The Sexual Culture Of The French Renaissance

Autor: Katherine Crawford
Publisher: Cambridge University Press
ISBN: 0521769892
File Size: 32,10 MB
Format: PDF, Docs
Read: 5468
Download or Read Book
Beautifully written, lively, and original, Katherine Crawford's study of French Renaissance sexual culture makes a compelling case for reading sexuality through poetry, poetic theory, astrology, and philosophy in unusual ways. Providing an anatomy of some of the lesser-examined elements that contribute to the development of sexual ideology in a given culture, The Sexual Culture of the French Renaissance makes an important contribution, not only to the study of sexuality in Renaissance France, but to sexuality studies more generally.'-Carla Feccero, Professor of Literature, Feminist Studies, and the History of Consciousness, University of California, Santa Cruz 'The Sexual Culture of the French Renaissance fills an important gap in the history of sexuality. Before Crawford's book, the contribution of the sixteenth-century thinkers to the creation of modern, regulatory sexuality was unclear. Crawford shows how French writers, especially poets, refigured Italian neo-Platonism and Petrarch's verse to create a distinctly French, thoroughly heterosexual normativity. French historians, literary specialists, students of gay history and Renaissance scholars of all sorts should read The Sexual Culture of the French Renaissance.'-Kathryn Norberg, Associate Professor of History and Women's Studies, University of California, Los Angeles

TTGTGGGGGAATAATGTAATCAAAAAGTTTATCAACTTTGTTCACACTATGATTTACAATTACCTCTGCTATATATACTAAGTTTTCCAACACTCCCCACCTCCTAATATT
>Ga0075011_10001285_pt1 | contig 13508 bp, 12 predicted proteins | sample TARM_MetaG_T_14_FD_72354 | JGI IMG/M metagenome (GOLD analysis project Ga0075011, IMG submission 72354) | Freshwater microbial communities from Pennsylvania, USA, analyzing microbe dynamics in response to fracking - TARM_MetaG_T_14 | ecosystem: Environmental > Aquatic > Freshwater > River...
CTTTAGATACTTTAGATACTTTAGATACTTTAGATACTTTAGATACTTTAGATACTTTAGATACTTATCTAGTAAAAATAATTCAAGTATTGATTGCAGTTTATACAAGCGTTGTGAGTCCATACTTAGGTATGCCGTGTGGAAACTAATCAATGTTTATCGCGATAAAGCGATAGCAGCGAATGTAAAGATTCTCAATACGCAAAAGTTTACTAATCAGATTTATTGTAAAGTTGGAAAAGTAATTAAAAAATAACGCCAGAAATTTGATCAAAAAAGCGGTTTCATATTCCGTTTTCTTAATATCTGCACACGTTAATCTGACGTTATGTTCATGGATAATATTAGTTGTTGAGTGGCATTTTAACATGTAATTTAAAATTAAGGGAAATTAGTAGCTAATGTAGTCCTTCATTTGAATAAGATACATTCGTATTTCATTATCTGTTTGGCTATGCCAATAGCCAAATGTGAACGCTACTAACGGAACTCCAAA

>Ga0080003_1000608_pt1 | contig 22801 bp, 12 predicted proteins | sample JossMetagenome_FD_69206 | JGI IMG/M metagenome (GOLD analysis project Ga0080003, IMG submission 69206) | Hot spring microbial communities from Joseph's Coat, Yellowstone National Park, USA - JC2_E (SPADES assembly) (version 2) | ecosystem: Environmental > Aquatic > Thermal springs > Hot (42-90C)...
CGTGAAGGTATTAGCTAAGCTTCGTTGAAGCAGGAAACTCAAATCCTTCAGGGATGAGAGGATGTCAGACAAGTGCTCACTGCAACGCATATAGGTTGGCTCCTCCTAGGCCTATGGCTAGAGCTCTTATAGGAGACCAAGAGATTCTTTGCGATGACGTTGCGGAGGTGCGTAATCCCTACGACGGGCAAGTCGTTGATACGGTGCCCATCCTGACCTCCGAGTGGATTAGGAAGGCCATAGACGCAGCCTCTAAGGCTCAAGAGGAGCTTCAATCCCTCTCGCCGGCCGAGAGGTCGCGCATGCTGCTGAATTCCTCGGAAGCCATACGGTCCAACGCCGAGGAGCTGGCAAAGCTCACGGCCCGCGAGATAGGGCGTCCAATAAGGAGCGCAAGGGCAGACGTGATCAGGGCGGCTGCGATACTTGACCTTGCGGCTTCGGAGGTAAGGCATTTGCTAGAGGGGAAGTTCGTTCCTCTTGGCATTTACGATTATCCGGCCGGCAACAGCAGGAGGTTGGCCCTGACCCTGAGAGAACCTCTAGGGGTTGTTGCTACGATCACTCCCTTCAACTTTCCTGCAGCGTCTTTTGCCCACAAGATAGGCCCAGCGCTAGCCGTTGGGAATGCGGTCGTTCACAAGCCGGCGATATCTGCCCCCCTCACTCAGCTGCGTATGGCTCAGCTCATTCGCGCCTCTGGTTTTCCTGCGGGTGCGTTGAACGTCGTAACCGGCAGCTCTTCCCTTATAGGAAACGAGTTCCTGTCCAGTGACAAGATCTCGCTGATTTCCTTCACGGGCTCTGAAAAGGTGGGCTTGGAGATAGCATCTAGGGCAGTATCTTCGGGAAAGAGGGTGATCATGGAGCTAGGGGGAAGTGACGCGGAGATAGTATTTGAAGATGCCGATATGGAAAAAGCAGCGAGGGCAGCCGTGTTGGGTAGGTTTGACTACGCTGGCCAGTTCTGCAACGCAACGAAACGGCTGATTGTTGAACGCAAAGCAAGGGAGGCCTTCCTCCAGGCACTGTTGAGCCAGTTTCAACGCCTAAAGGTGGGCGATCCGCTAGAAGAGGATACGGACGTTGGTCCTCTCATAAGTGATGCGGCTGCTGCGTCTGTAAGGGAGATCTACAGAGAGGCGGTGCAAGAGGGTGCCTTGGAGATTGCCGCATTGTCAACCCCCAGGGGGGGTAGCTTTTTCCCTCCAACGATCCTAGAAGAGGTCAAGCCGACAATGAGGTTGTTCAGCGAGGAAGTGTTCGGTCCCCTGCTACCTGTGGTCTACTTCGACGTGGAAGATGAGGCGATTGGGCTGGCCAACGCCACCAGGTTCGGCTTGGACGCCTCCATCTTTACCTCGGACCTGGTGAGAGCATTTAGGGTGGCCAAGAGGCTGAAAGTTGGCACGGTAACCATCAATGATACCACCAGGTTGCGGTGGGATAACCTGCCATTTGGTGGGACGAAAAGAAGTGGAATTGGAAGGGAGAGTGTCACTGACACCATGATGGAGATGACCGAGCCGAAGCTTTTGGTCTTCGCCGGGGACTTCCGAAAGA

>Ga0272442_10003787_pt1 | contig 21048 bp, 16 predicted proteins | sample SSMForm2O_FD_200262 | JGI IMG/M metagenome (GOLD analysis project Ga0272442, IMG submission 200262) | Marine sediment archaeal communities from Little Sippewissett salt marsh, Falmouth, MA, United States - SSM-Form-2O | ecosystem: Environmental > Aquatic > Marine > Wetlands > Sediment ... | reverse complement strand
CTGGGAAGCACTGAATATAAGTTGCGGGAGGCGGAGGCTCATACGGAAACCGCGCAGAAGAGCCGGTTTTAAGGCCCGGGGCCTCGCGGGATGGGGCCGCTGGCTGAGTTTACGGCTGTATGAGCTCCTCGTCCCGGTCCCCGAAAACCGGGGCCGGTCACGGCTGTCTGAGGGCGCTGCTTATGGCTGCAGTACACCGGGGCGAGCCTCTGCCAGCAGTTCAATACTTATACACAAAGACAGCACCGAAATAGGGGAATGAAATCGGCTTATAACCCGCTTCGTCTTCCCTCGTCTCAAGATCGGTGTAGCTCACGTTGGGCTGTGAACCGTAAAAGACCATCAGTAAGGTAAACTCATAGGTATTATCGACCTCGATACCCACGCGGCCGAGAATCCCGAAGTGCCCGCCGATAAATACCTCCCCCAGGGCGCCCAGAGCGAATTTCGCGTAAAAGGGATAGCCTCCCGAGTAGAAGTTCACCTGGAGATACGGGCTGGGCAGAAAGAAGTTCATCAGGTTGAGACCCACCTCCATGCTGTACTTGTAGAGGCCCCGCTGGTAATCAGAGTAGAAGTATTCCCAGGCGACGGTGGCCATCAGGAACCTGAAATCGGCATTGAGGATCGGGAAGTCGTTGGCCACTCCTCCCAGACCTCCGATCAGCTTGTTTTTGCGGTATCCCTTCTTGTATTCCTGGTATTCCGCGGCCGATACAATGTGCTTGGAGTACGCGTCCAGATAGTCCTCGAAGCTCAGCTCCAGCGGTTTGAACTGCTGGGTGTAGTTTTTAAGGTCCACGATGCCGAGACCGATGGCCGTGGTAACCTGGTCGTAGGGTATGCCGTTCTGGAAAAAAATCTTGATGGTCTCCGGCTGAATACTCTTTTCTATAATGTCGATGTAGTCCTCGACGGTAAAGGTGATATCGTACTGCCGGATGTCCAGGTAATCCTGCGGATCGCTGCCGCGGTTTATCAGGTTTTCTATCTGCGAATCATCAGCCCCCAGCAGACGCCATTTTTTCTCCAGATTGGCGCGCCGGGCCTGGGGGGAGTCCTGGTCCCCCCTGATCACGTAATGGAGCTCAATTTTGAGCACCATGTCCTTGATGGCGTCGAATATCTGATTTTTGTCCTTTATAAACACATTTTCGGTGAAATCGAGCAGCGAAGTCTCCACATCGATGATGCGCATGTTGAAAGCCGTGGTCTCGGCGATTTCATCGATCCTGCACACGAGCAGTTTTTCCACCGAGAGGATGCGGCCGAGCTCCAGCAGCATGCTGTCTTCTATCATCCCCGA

Reclaiming Catherine Of Siena

Autor: Jane Tylus
Publisher: University of Chicago Press
ISBN: 0226821285
File Size: 69,54 MB
Format: PDF
Read: 4995
Download or Read Book
Catherine of Siena (1347–1380) wrote almost four hundred epistles in her lifetime, effectively insinuating herself into the literary, political, and theological debates of her day. At the same time, as the daughter of a Sienese dyer, Catherine had no formal education, and her accomplishments were considered miracles rather than the work of her own hand. As a result, she has been largely excluded from accounts of the development of European humanism and the language and literature of Italy. Reclaiming Catherine ofSiena makes the case for considering Catherine alongside literary giants such as Dante and Petrarch, as it underscores Catherine's commitment to using the vernacular to manifest Christ's message—and her own. Jane Tylus charts here the contested struggles of scholars over the centuries to situate Catherine in the history of Italian culture in early modernity. But she mainly focuses on Catherine’s works, calling attention to the interplay between orality and textuality in the letters and demonstrating why it was so important for Catherine to envision herself as a writer. Tylus argues for a reevalution of Catherine as not just a medieval saint, but one of the major figures at the birth of the Italian literary canon.